A Pregnancy Trope. The moment a pregnant woman's water breaks, FAZAM! Her vagina is now her baby's personal waterslide, and she's going to give birth right there, right then. Bonus points if 'right there' is somewhere extremely cramped, uncomfortable or inaccessible (say, an elevator) and 'right then' is precisely when it will be least convenient for her or any other bystanders (such as when the aforementioned elevator has stopped working). And don't expect Baby to wait for the situation to improve; as long as there's somebody there who's so much as witnessed a birth before, it's ready to jump into that person's open arms.
Other variants include childbirth in the backseat of a car (taxis are quite popular for this purpose). Inevitably leads to a Screaming Birth, often performed by someone with no medical training whatsoever.
As with many tropes, this one has one foot in Truth in Television — the water breaking is a reliable early indication that labor has started, and active labor can be quite a quick process (although also quite a slow one). However, the 'instant birth' part happens far more frequently on television than it does in real life, and in many real-life labors the amniotic sac remains intact until well into labor or even until birth. Likewise, in most of these fictitious situations, the woman's baby is her first — which, on average, rarely precedes a labor-period of less than twelve hours, which would outlast almost any "crisis." On the other hand, there are documented cases of Real Life second or third babies who begin to deliver so quickly that the mother barely has time to get into a bathtub, let alone a backseat.
Usually combined with Clean, Pretty Childbirth. Compare with Out Giving Birth, Back in Two Minutes, when the birth happens quicker than it should and offscreen. Not to be confused with Express Delivery.
- Played straight in the Fullmetal Alchemist chapter "Miracle at Rush Valley," where Winry Rockbell delivers a baby based on her family's background in medicine and medical textbooks, before a doctor can even be reached. Edward is less than helpful.
- Justified in Dragon Ball Super, as Bulma's husband refused to leave her side until the birth was over. When he was needed for a tournament, Whis literally teleported the baby out of Bulma's body to make the birth last all of twenty seconds.
- This happens in Chapter 13 of Extended Stay when the Mistress goes into labor at the altar during her and the Warden's wedding. However, this is subverted as she doesn't actually give birth at the altar right away. There's actually enough time for Warden to send Jailbot and NOVA out to find a doctor, for the robots to come back with said doctor, and for Mistress to be moved into another room where she eventually gives birth to brother-sister twins.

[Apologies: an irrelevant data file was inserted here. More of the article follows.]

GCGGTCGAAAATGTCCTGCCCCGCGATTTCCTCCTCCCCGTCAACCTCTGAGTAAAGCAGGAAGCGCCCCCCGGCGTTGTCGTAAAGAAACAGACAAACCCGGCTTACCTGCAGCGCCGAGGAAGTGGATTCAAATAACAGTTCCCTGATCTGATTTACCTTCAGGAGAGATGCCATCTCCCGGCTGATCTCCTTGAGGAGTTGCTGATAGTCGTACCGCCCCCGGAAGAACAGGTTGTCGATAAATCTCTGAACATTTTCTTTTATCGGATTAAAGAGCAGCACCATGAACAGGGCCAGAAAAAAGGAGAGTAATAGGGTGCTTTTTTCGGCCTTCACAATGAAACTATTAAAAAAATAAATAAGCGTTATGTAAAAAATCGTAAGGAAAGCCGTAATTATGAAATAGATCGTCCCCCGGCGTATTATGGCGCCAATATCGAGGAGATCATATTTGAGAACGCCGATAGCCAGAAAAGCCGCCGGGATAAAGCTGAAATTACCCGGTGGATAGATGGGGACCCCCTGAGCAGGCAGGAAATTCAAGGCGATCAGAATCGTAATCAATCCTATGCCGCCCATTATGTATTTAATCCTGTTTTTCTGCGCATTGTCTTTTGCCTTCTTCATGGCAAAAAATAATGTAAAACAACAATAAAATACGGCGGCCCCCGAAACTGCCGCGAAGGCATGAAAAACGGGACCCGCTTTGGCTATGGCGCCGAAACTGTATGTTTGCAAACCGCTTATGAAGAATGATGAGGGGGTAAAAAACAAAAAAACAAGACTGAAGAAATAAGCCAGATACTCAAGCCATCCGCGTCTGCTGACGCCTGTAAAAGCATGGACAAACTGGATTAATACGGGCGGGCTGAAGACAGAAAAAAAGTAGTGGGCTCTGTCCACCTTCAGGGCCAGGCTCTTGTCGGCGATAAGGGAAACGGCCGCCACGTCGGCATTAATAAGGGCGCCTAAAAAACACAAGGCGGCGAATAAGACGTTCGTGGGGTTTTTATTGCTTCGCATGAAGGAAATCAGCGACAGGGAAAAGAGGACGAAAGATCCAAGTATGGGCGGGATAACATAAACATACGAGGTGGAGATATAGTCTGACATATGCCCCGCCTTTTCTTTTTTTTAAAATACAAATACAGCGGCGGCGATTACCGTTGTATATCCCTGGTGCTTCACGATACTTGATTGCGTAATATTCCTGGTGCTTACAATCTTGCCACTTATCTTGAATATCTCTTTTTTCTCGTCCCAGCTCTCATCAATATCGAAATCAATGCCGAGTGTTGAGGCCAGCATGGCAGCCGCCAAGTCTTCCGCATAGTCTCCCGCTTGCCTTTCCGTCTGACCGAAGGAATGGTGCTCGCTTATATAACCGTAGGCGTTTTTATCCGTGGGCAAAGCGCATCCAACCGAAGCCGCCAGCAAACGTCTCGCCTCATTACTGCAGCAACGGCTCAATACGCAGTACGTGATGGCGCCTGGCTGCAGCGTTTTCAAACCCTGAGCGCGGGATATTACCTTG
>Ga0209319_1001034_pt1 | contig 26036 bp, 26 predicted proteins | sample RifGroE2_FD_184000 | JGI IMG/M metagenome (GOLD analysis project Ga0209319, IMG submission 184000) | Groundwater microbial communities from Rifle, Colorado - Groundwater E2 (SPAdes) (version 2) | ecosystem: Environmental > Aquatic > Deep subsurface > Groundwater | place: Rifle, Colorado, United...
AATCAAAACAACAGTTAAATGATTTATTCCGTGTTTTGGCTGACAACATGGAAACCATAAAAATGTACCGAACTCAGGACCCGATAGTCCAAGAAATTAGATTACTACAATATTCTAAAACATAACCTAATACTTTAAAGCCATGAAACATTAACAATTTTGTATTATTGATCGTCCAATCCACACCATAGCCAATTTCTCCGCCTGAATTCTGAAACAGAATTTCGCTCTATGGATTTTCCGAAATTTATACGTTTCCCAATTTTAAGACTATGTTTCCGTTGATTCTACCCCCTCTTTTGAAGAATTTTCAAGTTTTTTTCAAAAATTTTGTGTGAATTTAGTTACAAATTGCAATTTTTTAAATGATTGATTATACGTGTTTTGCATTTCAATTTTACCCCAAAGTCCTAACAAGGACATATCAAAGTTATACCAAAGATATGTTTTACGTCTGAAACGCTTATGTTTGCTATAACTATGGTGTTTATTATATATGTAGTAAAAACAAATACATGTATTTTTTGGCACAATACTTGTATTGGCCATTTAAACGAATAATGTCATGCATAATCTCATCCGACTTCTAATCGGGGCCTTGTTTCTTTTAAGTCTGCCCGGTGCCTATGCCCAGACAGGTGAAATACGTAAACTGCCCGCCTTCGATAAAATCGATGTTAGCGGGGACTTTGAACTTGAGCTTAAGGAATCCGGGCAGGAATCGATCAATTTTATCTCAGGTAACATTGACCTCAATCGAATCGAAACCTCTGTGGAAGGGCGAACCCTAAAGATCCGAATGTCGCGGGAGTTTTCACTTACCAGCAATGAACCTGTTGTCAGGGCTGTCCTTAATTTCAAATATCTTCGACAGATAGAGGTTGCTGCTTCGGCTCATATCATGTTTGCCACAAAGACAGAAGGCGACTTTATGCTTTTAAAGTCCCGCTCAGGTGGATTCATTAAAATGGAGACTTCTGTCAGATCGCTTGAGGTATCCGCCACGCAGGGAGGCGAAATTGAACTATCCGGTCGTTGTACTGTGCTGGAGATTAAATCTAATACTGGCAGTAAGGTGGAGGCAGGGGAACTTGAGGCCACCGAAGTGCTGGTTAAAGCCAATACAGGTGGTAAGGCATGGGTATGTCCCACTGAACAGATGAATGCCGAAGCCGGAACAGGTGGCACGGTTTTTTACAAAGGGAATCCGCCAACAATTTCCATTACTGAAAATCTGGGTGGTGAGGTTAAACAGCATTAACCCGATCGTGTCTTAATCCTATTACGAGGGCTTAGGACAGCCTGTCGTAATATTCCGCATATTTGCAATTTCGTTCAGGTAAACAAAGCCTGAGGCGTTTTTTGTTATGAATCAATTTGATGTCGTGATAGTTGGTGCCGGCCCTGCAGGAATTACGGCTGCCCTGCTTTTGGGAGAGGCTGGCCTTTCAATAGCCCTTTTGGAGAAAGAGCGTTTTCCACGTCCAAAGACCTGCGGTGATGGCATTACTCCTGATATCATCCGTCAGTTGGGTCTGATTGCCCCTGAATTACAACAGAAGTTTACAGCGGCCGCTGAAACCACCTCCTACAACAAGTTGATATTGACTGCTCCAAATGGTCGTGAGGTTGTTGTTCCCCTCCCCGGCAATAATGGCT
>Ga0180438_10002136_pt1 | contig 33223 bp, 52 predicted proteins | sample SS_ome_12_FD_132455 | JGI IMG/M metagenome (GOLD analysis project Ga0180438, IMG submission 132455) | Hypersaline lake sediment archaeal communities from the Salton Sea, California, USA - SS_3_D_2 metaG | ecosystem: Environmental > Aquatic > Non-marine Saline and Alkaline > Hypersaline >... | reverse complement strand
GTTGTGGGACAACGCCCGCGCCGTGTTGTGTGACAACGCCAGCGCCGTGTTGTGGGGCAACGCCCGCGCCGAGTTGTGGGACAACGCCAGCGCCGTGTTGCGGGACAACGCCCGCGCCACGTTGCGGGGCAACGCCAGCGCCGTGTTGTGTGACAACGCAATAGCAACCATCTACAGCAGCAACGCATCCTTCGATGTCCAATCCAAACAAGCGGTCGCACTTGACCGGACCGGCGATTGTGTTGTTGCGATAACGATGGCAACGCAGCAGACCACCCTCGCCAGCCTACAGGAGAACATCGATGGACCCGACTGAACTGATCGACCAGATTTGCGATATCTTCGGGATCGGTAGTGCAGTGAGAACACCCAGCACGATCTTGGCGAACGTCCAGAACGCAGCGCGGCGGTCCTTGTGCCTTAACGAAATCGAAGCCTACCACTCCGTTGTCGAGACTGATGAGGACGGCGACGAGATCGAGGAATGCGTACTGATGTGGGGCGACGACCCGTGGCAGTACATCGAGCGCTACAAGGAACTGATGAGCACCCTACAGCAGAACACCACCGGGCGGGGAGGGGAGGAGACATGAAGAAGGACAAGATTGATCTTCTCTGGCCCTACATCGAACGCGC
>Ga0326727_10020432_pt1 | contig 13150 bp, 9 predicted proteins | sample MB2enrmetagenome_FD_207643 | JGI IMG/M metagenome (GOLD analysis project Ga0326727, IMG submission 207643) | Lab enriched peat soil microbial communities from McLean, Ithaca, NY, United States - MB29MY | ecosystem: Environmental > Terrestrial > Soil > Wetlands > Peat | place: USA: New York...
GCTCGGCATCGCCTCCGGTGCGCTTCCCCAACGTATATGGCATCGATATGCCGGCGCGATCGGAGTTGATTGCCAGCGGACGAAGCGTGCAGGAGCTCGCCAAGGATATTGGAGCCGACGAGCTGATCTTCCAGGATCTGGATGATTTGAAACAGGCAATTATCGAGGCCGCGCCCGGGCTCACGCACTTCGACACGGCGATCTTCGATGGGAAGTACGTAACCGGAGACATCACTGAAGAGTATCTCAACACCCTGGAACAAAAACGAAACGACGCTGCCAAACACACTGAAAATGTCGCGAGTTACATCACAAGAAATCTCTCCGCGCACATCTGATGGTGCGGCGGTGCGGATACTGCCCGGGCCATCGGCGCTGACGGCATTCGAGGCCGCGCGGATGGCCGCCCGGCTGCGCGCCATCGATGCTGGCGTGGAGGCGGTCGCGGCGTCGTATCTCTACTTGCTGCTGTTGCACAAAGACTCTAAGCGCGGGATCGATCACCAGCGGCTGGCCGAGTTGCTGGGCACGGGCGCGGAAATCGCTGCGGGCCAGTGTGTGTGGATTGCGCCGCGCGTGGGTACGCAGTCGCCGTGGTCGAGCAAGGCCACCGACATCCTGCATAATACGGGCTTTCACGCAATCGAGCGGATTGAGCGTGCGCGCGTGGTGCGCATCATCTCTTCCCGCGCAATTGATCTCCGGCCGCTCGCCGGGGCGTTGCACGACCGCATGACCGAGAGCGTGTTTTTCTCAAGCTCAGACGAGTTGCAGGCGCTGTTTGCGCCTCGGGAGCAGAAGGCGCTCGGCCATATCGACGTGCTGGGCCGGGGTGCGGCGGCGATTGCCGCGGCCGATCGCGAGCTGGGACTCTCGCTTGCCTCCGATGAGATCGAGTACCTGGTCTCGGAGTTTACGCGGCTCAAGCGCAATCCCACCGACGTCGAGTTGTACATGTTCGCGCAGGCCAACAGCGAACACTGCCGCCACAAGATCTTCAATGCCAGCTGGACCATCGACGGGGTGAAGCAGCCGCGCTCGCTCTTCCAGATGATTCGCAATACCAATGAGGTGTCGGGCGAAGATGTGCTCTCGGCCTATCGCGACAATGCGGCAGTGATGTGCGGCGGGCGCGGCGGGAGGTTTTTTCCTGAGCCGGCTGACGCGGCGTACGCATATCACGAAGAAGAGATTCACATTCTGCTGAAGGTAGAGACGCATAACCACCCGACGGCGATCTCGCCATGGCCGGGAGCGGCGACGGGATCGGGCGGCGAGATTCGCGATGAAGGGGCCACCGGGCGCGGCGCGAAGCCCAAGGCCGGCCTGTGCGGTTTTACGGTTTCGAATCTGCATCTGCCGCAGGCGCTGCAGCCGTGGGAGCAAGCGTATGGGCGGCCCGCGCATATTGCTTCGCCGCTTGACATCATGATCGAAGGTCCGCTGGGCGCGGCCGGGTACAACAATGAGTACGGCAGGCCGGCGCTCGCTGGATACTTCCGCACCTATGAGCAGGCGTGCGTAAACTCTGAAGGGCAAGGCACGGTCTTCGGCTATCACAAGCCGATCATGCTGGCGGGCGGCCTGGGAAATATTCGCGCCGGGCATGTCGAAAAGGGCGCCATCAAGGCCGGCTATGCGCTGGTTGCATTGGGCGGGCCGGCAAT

- In The Monstrous Company of Thorin Oakenshield this trope is justified by the fact that the baby is mixed race and the father is a hobbit, thus the baby is much smaller than is normal for the mother's race. As the characters are familiar with Death by Childbirth they are surprised and delighted at the easy birth.
- Completely averted in How the Light Gets In in regards to Laurel giving birth. Dean recalls her going through "two weeks of prodromal labor, sixteen hours of active labor, and close to three hours of pushing like a fucking champ", and Laurel remembers what a long, horrible, and unbelievable painful ordeal it was.
- Played straight in Gone. Diana gives at the bottom of a certain mineshaft, with hardly any assistance and not a lot of preparation either.
- Played straight during Reuben's birth in The Red Tent.
- When Queen Isabel births her last child in The Kingdom of Little Wounds, it almost slides out of her without effort because her body has done this so many times. She's had seven live children already and who knows how many miscarriages.
- The Keepers of the House: Abigail's water breaks, she has exactly three contractions, and then she has her baby.
- Frasier, particularly Daphne's birth. Needless to say, this was Daphne's first child; and as usual, twelve hours of average labor was condensed down to twelve seconds.
- Everybody Loves Raymond, in the back of Robbie's police car. Only it was a false start, and Robbie had started to go through his emergency birth procedures, much to Ray's chagrin.
- Star Trek: The Next Generation: In the episode "Disaster" Worf has to deliver Keiko and Miles O'Brien's daughter in these circumstances. His only experience was a course taken on a holodeck years ago, per Starfleet regulations—thus his irritation that Keiko's birth isn't going as it's "supposed" to.
- This happens when Claire gives birth on the island. Unfortunately, the only doctor, Jack, is tending to a dying Boone. Charlie and a non-English speaking Jin have to aid her delivery, on a rock in the jungle. Made even more odd by the next morning, where Claire is up and walking around with no limp or pain and carrying her newborn. After a birth with no anesthetic, this is a little bit hard to believe. This, paired with Locke's sudden ability to walk after years of paralysis, was an early hint that the island itself has Healing Hands.
- Played very straight once again with Claire in sideways (it takes the same amount of time for Claire to give birth that it does for Charlie to get a towel) but it's partially saved because it's not real anyway... sideways is purgatory.
- Subverted when Chief Vick's labor takes most of the day, and she is calm and level-headed throughout it. Lassiter, on the other hand...